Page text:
Herbal Supplements
Horsetail - the Healing Relative of Fern

Biological Description

Horsetail stands out among other plants due to its rare origin and little similarity to most of the inhabitants of flora kingdom. First, it is the descendant of the plants thriving in Paleozoic era (more than 400 million years ago), and second, it belongs to the Equisetum genus, the only existing in Equisetaceae family known for vascular plants propagated by spores. Consequently, horsetails are closely related to ferns, and similarly to the latter are considered to be non-flowering. The common name of the plant is based on its physical resemblance to the tail for the horse, while the Latin term for Equisetum means “horse bristle” (equus + seta). Depending on the region of spread, horsetails include both herbaceous an evergreen species, the latter being more characteristic of tropical and temperate zones. In general, the genus is found all over the world, save from Antarctica and Australia. The plants usually have a hollow stem, hollow shoots and leaves that do not perform photosynthesis. The highest horsetail species reach up to 8 m in height. The 1-4-cm-long yellowish-green spore cones are located on the top of the stem.
 
Growing
 
The Equisetum genus is spread all over the world, with species adjusting to regional peculiarities. Water horsetail – or Equisetum fluviatile, for example, inhabits shallow waters, ditches and swamps. Similar to it is the Great horsetail (E. maximum), found in ponds, bogs and on the river banks. Most plants of the genus grow well in sandy and clay soils. New horsetails are usually developed from spores, although withing species propagation with rhizomes also occurs. In spring young stems of the plant resemble asparagus with the spore cones at the top of the brown stem. As the herb matures in summer, it develops branches, acquires green color and resembles the feathery tail.
 
Parts Used
 
The dried stem of horsetail gets covered with silica crystals, giving the plant scratching properties. This quality made it useful for cleaning metal pottery and polishing woodcraft. In ancient times, particularly in Rome, horsetails were eaten fresh and cooked - prepared as asparagus. Although the aboveground horsetail has no nutritional value, it is still used in herbal medicine, both fresh and dried. Rhizomes of the plant are used for the starch cells containing in them in high amounts.
 
Market
 
Most common herbal preparations from horsetail are liquid and dried extracts, decoctions, infusions and compresses for topical applications. To preserve medical value of these, they are recommended to be stored in properly sealed containers with no access of direct light.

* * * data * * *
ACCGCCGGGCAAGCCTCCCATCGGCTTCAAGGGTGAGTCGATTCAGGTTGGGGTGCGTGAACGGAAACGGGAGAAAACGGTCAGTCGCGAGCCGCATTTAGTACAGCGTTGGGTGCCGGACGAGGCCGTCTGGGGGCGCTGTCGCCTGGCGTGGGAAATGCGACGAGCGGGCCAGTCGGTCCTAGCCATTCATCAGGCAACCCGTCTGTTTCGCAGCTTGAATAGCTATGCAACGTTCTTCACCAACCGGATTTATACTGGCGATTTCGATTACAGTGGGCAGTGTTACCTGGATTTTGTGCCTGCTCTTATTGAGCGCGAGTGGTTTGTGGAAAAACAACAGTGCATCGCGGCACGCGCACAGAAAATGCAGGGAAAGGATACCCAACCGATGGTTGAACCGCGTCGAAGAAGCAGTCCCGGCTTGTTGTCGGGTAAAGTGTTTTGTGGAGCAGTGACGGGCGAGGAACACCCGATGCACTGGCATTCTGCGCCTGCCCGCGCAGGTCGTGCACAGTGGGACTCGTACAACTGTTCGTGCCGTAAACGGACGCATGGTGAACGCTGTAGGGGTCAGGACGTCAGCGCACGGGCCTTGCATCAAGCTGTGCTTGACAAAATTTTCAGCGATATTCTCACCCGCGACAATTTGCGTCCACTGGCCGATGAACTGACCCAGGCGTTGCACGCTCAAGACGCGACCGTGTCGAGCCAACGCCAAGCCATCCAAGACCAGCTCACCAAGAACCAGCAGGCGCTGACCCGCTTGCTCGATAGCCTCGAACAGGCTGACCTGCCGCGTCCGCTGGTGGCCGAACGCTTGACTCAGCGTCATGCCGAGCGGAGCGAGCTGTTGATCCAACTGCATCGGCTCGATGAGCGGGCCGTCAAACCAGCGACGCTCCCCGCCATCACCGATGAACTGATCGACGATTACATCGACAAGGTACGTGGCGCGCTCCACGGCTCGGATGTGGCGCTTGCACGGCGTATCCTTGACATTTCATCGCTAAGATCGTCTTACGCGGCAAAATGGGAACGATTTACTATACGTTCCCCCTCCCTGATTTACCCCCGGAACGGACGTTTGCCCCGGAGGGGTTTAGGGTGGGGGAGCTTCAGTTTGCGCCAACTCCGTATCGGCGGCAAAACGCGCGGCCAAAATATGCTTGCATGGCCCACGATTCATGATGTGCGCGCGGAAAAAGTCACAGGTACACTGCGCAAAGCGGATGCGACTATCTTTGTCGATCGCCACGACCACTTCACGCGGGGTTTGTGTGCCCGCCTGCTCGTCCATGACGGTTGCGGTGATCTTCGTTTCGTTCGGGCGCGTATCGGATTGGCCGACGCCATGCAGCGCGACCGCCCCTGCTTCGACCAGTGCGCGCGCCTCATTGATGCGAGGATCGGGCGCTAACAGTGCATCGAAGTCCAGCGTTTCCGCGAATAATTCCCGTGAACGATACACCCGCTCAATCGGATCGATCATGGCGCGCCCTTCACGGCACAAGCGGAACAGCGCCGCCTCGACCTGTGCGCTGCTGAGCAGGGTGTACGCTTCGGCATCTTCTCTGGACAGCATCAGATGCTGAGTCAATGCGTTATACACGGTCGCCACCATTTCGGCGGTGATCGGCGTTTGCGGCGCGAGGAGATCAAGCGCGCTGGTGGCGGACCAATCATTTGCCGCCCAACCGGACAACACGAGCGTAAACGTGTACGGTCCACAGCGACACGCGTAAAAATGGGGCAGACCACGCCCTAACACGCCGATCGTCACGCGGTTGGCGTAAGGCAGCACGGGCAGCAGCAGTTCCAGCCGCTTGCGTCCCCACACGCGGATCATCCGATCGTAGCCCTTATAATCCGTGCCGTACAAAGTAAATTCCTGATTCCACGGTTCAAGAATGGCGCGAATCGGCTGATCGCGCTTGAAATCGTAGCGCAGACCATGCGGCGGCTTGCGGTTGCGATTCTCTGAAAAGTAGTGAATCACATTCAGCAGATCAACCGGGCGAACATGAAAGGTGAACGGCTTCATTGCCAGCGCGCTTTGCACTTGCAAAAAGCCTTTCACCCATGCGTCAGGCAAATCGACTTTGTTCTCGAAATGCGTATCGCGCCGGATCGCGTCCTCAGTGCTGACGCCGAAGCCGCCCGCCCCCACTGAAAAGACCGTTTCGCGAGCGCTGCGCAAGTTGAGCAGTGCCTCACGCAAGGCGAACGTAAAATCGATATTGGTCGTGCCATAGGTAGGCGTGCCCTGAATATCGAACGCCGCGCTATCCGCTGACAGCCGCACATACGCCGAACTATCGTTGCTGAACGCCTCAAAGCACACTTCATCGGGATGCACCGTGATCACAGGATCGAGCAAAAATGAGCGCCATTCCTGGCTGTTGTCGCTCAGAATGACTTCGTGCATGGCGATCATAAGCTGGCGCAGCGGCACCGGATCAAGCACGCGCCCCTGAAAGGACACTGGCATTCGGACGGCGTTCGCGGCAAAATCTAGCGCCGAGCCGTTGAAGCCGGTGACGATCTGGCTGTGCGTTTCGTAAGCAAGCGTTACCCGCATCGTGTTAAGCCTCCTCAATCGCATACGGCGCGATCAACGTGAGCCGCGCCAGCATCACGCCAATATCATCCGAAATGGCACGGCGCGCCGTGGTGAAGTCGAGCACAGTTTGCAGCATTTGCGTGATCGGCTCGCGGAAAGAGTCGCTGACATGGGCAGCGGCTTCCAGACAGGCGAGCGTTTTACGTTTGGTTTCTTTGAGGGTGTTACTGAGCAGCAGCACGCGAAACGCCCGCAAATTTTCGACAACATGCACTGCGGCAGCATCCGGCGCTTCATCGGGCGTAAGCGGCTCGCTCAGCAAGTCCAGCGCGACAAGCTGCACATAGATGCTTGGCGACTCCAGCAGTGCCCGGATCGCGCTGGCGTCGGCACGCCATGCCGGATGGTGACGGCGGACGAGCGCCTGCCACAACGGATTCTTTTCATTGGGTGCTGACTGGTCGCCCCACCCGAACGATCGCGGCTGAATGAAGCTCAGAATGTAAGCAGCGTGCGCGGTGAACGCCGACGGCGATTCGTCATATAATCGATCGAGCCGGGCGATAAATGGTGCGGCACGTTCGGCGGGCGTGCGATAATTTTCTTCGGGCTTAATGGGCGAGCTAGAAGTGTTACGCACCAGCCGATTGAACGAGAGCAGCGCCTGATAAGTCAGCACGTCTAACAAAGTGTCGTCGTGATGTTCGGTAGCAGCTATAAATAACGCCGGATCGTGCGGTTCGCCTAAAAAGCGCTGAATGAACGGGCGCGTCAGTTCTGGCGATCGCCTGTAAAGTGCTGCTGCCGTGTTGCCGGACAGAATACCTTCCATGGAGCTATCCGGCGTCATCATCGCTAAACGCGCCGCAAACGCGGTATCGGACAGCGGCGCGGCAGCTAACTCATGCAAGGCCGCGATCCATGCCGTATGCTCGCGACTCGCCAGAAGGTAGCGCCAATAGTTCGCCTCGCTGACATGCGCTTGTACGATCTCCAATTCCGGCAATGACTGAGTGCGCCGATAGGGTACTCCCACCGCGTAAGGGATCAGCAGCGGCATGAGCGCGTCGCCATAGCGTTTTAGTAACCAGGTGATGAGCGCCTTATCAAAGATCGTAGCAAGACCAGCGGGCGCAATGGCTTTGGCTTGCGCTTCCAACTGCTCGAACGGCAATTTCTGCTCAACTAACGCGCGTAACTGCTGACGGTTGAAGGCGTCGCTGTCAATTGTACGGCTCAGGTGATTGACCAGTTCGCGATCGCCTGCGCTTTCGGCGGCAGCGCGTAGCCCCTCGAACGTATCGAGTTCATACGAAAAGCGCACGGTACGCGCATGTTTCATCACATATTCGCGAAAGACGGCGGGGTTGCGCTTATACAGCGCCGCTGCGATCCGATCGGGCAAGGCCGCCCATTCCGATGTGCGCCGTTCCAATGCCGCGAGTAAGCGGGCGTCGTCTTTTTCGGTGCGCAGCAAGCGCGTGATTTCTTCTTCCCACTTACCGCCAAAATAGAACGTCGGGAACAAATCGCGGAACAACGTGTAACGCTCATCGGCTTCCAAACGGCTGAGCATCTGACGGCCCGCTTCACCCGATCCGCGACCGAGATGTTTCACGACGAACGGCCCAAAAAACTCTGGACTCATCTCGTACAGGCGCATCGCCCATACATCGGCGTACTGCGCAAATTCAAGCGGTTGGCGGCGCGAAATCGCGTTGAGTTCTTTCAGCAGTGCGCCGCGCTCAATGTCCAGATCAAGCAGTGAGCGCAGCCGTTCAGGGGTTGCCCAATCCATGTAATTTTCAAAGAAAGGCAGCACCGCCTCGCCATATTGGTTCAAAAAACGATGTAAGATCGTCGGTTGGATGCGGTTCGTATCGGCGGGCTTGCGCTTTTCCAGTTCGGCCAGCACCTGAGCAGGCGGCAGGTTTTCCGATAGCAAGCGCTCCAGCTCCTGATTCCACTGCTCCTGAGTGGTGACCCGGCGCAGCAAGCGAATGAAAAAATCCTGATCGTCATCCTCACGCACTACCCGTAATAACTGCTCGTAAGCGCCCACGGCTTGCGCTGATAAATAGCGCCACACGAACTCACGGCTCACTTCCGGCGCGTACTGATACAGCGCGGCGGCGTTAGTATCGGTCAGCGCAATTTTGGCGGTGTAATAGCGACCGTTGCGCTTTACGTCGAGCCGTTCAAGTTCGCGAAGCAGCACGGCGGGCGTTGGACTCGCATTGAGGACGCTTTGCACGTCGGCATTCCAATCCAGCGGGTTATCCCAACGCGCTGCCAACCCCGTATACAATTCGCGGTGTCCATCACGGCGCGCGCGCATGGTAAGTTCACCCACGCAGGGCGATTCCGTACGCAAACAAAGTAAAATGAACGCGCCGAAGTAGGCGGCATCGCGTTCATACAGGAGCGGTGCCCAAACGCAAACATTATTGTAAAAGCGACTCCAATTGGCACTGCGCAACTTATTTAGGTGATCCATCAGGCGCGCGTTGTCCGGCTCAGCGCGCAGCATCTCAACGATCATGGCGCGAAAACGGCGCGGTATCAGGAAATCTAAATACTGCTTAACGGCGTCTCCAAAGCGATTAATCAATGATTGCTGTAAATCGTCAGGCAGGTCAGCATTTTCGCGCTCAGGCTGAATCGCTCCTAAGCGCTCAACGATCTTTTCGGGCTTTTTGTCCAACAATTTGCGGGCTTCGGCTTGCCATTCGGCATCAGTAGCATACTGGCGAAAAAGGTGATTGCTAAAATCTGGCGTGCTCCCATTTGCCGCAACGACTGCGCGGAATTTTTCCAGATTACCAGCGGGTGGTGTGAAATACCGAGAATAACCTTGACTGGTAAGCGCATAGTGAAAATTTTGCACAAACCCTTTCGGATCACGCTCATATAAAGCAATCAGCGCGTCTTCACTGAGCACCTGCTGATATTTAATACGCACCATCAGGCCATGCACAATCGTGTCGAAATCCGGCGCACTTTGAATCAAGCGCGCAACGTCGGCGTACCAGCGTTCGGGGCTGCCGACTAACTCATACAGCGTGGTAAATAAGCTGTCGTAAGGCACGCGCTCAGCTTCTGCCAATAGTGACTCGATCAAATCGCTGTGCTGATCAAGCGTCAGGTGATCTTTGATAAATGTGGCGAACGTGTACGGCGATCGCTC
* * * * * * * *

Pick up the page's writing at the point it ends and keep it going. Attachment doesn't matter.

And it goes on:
Action
 
The major chemical value of horsetails is in the silicic acid and silica content. These components extracted from the stem of the plant enhance the formation of collagen and thus help mending broken bones and providing protein to the skin, cartilage, connective tissues and ligaments. Other components in the herb include a variety of flavonoids, aluminum, potassium, and manganese. Horsetails are considered to be diuretic (flavonoids + saponins), wound healing, antibacterial, astringent, antioxidant and anti-rheumatic.
 
Health Benefits
 
The history of horsetail use roots back to ancient Rome and Greece. Herbalists of those times knew wound healing properties of the plant and used it to heal ulcers, stop bleeding, and even help kidney conditions.
In modern herbal medicine it is applied for treating rheumatism and calcium insufficiency symptoms.
 
Horsetail tea helps strengthening the nails, hair, bones, and connective tissues. Also, plant's herbal blends enhance the production of white blood cells and help the body to better absorb calcium.
 
Diuretic and astringent properties of the plant make it effective in treating genito-urinary tract conditions. It helps in bed-wetting, cystitis, menopausal oedema, kidney disorders, pelvic disease (with no inflammation), and the inflammation of the prostate.
 
Due to the ability of the silicic acid to heal the scar tissue, horsetail is applied for the tuberculosis patients – it restores pulmonary tissue damaged by the disease.
 
Blood clotting effects of the horsetail juice are used for mouth, nose, bowel and vaginal bleeding, for the wounds that are slow in healing, stomach ulcers and conjunctivitis. Usually topical applications are used for these cases, or as in case of internal bleeding – tea should be made. Horsetail tea is also applied topically: compresses are good for skin problems, wounds, burns, scratches, and the gargle is helpful for inflammation of the mouth of gum.
 
Horsetail is also associated with such conditions as diabetes, dyspepsia, fever, gonorrhea, liver disorders, thyroid disorders and hepatitis.
 
Most of the health benefits of the horsteail have been subjected to few human studies, but medical researches prove the effectiveness of its major components.
 
 
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